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Projects in Sumatra, Indonesia

Update from Sumatra: veterinary work, calves born to Olive and Yuni

Vanessa Gagne

Our latest update from Sumatra is a testimony to the scope of happenings one encounters when working for and with Asian elephants.

Collaboration and learning are keywords in our campaign to help both captive and wild Asian elephants. In the past couple of months, Christopher’s group hosted Dr. Satya P. G. Bhalla, who is a veterinarian from Corbett Tiger Reserve.  Dr. Bhalla came to volunteer and guest lecture to the veterinary faculty in Banda Aceh about conservation medicine and veterinary needs in his national park.  Dr. Sonja Luz, a wildlife veterinarian from Singapore, who works on many conservation projects in south Asia and Africa, was also a guest lecturer addressing conservation medicine, reptile husbandry and medical care.  

Facilitating the exchange of information and knowledge is an important part of improving our care of not only Asian elephants but all wildlife, and we certainly appreciate their extra effort in this direction.

Unfortunately, not all AES news is as positive and encouraging. Several weeks ago, a morning began with the call that’s never wanted:  Edi, one of the elephants at ECC Holiday Resort, was found dead.  Christopher rushed to perform a necropsy, but the cause of death was not clearly revealed, so now we wait for the results from the lab.  Prompt necropsies help us learn and expand our knowledge for ever-improving care. None the less, it is never easy to lose an elephant, especially when it is sudden and unexpected.  We share in their loss.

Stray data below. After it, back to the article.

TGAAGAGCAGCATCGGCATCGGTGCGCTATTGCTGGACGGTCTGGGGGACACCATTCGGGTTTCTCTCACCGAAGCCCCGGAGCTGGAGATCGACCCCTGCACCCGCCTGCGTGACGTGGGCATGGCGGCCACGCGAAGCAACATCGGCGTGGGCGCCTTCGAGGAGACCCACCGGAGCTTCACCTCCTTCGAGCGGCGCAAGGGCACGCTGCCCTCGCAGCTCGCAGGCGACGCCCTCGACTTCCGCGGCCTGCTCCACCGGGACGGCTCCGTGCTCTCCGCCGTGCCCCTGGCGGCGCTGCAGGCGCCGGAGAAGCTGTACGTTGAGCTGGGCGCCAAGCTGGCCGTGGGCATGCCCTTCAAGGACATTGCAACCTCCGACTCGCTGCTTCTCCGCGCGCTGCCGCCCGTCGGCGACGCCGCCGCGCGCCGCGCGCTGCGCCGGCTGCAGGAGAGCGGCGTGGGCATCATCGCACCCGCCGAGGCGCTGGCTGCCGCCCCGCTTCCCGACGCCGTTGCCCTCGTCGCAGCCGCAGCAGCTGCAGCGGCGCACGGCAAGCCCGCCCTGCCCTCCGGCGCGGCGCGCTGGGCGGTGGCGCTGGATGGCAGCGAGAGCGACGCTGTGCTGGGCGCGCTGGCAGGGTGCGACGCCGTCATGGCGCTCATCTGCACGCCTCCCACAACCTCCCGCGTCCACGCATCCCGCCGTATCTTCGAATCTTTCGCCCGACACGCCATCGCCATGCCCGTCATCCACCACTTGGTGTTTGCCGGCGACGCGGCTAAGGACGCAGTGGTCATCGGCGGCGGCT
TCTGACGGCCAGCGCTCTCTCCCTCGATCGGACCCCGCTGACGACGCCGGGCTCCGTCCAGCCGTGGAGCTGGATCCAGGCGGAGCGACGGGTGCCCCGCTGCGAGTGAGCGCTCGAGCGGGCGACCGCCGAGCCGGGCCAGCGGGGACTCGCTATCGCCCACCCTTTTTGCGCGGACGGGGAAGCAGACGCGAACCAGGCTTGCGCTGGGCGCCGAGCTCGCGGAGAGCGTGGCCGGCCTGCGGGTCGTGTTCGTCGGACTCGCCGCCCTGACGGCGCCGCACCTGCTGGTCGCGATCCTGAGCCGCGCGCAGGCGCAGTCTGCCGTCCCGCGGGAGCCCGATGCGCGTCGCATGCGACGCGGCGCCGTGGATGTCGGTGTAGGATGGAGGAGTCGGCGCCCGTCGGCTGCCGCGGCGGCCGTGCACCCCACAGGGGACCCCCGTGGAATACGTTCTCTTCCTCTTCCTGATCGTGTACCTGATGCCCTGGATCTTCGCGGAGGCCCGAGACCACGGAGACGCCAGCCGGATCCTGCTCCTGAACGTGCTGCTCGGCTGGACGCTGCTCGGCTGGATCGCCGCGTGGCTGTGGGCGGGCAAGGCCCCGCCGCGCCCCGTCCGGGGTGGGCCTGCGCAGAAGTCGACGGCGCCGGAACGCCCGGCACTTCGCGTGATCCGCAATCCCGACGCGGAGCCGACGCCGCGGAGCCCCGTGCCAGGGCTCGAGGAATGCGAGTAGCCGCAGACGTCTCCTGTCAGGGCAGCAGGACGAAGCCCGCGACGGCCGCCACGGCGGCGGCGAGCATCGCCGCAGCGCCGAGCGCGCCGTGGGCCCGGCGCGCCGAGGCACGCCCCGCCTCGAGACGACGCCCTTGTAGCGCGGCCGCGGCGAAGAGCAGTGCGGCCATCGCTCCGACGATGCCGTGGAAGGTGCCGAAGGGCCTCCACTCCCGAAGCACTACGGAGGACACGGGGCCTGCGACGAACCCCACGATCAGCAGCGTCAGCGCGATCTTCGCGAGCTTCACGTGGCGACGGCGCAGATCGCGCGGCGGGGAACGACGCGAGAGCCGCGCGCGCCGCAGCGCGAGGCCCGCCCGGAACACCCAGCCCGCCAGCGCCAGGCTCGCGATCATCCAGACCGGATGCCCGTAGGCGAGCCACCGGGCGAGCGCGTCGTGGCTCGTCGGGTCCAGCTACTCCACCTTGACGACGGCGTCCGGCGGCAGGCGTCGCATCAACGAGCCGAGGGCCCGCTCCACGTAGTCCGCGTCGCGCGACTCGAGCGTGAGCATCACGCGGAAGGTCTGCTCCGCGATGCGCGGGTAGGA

In the beginning of December an emergency call came in from Aceh, as one of the male elephants in musth had attacked and seriously injured its mahout.  The elephant was out of control, attacking people and cars on the main road. A standing sedation had to be administered from a distance using a blow pipe.  The elephant’s long tusks were trimmed for safety and he was secured with a 20’ chain to a tree with easy access to food and water.  Until he is no longer in musth, the elephant will still be restrained in the forest and looked after by the mahouts. His mahouts will move his location daily by luring him with bananas so that the chain can be removed and he is then relocated to an area with fresh fodder.

Tusk trim on sedated bull

Tusk trim on sedated bull

Were it not for the vets and their ability to help bring this musth bull under control, the outcome would surely be grim!  We so appreciate these people who make it possible for such animals to be taken care of for their own safety as well as the people in the area.

Now some very happy news!    In November, Olive gave birth to her first calf, a very tiny (for an elephant!) but agile and healthy little girl.  On December 4th, Yuni at Tangkahan gave birth to a male calf weighing about 70 kg.  It is Yuni’s first calf and she is taking very good care of her baby and both mother and calf are in good health.  Now the two mothers often stay together, giving the calves the chance to play and socialize.  These are the moments that lift our hearts and reaffirm why we care so very much.

And it’s not always just about elephants.  During Christopher’s last visit to Aceh, he examined a tiger, which had been captured in central Aceh after killing some cattle and two villagers in the past three months.  The tiger was sedated for a general health examination and found to be in good health and, according to his teeth, was estimated to be 6 to 7 years old.  At the time of Christopher’s writing, the tiger was still in quarantine, while options for release in a remote forest area are considered and evaluated.   This is an example of people working primarily with one species and being in the position to help others. Thanks to Christopher and the Vesswic veterinarians, and here’s to a very good 2011 for our Sumatran friends, both two and four-legged!